Zombies is a fan favorite of the Call of Duty series, and each era of the game has brought with it differences in the mode. Some players loved and called for the days of the horde-based wave survival mode. Meanwhile, others enjoyed the objective changes to complete Zombie levels. Yet, in this new era of Call of Duty, the mode is taking on the DMZ style gameplay.
It was clear something had to be done after the terrible state of Zombies in Vanguard. And a drastic shakeup in MW3 is certainly one that players will either love or hate in equal measures.
The Zombies mode opens with a Cinematic of Z's stumbling around the denser urban areas of Al-Mazrah.
Fans of the classic mode will feel slightly disappointed, with no wave management, leaderboard, or types of original content. Yet, there are certain objectives in the game that will task you with ever-increasing waves of enemies. So, it’s not all doom and gloom. The ones who loved the objectives will enjoy the large array of missions and objectives via the DMZ Contract system. Ping a contract on the map, launch it, and you get a new mission in a nearby location. Sometimes you might be tasked with clearing an infestation, while at other times, you may be tasked with defending an area while you clear up a mess with waves of zombies coming at you. If you fancy a challenge, head into higher threat areas and do objectives there - you’ll be in for a much harder challenge, but greater grinds and rewards are on the line.
In terms of its successes, there’s an opportunity for players to really get a lot out of MW3 Zombies. The changing spawns, the open world, the similar challenge contracts yet new locations do offer a degree of replayability not really seen in the Zombies mode etc. Add in the ability to extract weapons and other equipment for use in multiplayer, and camo grinds, then you may have a lot of fun in this mode.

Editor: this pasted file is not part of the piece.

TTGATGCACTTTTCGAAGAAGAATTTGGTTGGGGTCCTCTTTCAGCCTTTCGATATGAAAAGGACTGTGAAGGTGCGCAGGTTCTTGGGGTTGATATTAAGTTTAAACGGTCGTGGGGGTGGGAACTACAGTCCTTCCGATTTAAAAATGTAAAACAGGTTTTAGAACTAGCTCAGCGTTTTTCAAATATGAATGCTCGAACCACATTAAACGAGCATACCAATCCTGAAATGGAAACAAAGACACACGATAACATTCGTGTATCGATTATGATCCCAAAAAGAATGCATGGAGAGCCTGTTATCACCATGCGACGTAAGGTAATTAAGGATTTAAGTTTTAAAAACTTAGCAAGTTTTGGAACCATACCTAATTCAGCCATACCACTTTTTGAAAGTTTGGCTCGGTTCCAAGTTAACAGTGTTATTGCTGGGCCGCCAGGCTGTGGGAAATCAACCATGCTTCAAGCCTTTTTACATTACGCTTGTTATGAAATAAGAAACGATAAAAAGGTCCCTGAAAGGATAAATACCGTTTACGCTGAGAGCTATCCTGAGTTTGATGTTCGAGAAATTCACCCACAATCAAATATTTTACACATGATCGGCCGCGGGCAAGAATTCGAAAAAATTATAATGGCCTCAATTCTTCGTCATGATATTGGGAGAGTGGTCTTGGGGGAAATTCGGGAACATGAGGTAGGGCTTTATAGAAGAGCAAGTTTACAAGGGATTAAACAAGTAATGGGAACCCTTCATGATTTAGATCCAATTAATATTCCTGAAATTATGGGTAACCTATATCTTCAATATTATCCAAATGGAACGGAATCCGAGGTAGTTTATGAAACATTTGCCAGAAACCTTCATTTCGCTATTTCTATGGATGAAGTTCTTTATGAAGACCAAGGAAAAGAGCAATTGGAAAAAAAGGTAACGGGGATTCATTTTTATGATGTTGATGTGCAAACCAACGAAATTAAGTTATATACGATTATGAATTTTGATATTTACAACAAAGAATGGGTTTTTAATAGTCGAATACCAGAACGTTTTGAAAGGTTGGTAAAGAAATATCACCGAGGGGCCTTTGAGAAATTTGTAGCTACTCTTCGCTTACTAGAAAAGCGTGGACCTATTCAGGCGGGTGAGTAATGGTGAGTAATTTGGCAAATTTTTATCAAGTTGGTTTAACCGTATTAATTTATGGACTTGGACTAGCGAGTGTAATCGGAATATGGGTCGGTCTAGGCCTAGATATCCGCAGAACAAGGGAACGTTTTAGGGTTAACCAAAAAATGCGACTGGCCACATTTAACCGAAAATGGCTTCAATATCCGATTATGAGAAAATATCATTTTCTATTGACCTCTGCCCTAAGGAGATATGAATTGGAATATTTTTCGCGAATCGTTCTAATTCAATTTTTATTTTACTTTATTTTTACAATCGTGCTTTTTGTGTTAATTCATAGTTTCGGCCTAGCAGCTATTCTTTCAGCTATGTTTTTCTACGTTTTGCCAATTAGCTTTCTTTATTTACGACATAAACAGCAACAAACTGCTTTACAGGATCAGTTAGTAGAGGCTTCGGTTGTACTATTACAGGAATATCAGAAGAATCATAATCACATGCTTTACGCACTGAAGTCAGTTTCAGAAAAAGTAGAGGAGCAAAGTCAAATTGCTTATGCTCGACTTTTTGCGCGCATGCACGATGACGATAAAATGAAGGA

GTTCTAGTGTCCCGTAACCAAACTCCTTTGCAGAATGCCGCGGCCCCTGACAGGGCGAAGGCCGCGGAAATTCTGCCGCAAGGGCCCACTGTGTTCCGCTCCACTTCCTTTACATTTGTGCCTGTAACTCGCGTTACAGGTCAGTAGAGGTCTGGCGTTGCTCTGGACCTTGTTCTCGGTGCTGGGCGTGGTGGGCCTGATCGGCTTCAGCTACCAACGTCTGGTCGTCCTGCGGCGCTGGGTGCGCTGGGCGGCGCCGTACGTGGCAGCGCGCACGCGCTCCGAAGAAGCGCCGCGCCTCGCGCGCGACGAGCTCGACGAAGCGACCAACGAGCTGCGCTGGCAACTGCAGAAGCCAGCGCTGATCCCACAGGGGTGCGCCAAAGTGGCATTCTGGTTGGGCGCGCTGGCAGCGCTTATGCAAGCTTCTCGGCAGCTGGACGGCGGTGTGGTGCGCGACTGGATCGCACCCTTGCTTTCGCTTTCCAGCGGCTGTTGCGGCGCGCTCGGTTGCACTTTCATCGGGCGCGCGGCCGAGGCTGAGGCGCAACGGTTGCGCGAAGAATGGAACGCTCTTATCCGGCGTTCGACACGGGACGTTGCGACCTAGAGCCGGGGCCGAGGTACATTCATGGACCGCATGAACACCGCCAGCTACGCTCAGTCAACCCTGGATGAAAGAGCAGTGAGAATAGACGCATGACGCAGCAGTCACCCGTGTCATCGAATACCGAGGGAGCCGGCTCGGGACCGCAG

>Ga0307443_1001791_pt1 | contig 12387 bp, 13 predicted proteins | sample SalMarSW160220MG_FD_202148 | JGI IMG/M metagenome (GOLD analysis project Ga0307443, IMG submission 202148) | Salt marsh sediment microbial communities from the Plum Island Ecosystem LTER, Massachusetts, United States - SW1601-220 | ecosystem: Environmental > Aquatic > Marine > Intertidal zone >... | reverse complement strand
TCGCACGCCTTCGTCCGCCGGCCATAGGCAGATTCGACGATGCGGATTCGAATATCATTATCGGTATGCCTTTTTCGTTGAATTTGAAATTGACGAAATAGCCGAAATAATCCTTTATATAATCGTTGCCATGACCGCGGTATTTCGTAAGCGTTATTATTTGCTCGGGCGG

Complete objectives, extract with weapons and play with team, random or premade at your own benefit or expense.
Yet, the downside of the mode is that you can’t play Zombies by yourself. Players will have their own missions to do before going into lobbies, and if for instance, someone is on a specific camo grind, then it becomes very easy for parties to become disjointed on their goals. It’s very possible that the Zombies experience may start getting rough for those of you who don’t play Zombies in premade groups and lobbies. It was noticeable in the first few games of Zombies with random players running around trying to do their own thing, and doing your own thing in Zombies as the game gets harder will lead to lost loot, deaths, and failed rewards to extract. Or a more frustrating camo grind. So, there are certainly flaws and cracks in the new design of Zombies, which may either improve or be an issue for the majority of Modern Warfare 3 playerbase. It’s not a perfect Zombies experience, but it’s at least fun and refreshing at the same time.